Germany's strongest political party, currently headed by Chancellor Angela Merkel, has been in power for most of the time since the end of the Second World War.
The CDU was founded after World War II. Five of the eight chancellors since 1949 came from the CDU. It has 470,000 members and a voter base of Christian and conservative, often elderly, citizens as well as small and medium sized entrepreneurs. In the 2013 general elections, the CDU and its Bavarian CSU sister party won 311 of the 631 available seats. Nevertheless, Merkel was forced to forge a "Grand Coalition" with the party's main rivals, the center-left Social Democrats. All our most recent content pertaining to Merkel and her party is collated below.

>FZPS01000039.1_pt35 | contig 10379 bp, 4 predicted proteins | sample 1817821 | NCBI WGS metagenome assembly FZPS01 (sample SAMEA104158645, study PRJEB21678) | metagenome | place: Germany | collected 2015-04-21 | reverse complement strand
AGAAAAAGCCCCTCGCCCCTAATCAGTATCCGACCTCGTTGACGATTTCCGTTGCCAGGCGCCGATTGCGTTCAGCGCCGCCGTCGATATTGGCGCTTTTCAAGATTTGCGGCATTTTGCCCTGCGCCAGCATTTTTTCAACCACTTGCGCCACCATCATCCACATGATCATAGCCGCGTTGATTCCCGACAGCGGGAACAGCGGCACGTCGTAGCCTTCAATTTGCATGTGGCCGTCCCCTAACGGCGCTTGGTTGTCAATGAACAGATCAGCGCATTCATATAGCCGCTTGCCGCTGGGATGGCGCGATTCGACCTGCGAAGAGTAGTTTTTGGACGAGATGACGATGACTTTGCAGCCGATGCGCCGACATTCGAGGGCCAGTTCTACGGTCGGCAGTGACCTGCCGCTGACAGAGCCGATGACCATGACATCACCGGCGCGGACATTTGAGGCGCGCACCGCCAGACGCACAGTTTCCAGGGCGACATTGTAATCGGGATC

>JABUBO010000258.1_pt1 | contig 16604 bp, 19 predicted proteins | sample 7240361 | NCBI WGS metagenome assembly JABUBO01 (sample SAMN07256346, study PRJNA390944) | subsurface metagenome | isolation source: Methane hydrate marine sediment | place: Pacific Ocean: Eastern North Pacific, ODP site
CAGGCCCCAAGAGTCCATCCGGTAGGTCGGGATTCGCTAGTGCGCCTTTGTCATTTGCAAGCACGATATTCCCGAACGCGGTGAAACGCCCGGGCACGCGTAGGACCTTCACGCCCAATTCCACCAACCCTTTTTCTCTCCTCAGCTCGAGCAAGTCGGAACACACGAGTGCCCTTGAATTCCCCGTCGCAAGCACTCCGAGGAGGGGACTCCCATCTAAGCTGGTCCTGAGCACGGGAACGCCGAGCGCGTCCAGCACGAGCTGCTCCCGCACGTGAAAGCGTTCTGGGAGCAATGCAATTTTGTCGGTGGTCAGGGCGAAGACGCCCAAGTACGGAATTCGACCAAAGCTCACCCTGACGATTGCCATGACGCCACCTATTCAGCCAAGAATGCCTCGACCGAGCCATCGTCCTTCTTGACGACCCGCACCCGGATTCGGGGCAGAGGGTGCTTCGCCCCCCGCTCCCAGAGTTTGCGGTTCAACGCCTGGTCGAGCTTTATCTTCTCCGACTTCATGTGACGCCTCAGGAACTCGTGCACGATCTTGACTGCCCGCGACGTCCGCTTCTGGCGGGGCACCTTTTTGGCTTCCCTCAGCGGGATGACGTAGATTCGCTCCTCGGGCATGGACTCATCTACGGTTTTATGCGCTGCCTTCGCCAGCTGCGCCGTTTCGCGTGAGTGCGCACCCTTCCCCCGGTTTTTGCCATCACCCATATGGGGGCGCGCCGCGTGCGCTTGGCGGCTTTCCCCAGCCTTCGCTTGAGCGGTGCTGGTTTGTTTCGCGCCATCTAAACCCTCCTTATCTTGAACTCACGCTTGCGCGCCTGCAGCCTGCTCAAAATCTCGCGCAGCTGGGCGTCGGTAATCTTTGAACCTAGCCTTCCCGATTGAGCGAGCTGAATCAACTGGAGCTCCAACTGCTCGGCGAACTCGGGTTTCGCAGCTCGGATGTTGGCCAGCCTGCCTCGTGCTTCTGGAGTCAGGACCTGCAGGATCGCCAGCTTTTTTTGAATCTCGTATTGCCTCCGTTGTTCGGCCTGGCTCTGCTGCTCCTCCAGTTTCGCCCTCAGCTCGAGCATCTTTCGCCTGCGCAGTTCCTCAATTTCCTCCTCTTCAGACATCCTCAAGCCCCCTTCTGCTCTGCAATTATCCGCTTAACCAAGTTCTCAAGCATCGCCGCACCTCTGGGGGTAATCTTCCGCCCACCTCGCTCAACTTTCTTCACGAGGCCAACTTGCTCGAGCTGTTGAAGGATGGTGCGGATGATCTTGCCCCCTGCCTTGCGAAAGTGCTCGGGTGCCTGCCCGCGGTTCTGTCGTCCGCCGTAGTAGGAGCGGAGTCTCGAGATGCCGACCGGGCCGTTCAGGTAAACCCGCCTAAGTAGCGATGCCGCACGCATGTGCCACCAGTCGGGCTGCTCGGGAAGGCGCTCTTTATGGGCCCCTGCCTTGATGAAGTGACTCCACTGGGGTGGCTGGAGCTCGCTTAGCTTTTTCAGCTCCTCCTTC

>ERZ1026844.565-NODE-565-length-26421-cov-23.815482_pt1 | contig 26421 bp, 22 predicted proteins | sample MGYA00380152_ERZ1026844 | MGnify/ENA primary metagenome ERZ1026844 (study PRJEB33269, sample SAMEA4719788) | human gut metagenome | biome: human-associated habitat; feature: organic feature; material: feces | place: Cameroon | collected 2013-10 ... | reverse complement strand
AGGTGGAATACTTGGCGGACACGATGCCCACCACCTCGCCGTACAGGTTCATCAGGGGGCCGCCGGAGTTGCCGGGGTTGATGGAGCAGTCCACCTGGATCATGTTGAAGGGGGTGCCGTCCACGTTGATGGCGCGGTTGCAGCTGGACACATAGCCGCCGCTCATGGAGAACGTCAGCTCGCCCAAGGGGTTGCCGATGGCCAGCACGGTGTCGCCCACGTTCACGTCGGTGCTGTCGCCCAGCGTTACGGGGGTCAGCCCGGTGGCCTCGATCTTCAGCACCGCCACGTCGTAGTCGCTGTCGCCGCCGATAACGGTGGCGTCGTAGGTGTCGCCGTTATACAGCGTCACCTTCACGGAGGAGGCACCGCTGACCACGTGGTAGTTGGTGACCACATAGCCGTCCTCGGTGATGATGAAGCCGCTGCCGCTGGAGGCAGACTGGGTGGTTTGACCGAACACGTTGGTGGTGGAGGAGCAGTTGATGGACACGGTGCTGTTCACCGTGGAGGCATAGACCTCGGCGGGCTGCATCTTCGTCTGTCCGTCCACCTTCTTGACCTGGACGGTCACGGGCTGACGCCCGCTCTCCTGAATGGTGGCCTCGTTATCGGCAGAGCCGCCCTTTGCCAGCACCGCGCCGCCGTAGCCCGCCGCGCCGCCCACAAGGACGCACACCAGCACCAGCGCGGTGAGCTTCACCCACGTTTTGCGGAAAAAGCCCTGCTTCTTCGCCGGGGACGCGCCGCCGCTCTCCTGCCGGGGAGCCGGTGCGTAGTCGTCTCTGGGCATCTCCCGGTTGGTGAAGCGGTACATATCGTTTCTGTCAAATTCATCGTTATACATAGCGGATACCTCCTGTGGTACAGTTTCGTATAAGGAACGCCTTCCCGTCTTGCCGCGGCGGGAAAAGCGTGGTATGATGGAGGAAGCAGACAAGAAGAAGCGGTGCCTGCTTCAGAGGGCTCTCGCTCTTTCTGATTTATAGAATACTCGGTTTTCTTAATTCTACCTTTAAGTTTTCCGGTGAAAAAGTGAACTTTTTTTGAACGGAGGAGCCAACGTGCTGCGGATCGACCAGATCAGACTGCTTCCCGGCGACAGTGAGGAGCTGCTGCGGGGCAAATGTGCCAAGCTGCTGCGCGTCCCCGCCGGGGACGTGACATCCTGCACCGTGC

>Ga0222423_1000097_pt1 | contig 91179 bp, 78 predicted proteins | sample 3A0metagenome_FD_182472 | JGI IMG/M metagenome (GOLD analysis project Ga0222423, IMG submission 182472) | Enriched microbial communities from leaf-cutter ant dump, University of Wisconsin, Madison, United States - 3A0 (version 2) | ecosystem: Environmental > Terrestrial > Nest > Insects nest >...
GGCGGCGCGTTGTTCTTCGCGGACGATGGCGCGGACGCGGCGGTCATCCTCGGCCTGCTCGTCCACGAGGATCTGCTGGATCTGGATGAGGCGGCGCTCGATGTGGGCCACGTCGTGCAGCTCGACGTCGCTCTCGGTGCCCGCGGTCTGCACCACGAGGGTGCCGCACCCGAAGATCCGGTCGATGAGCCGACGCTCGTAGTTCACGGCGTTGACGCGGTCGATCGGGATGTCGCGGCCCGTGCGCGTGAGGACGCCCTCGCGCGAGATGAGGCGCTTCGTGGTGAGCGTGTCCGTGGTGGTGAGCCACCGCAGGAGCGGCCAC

With Schulz and Merkel neck-and-neck in the polls, we talk to senior CDU MP and German deputy finance minister Jens Spahn. Does he think Merkel can win a fourth term in what she expects to be her toughest election yet?
For the first time since Martin Schulz was named as the SPD's candidate for chancellor, the party has lost momentum in an opinion poll. The SPD has dropped one point, while support for the CDU and AfD held steady.
Angela Merkel has been officially nominated as the conservatives' candidate for September's federal elections in Germany. This was confirmed on Monday at a meeting of Merkel's centre right Christian Democratic Union or CDU and its sister party, the Christian Social Union or CSU. But the latest opinion polls show there's been a surge in support for her main rival. Paul Jäger reports.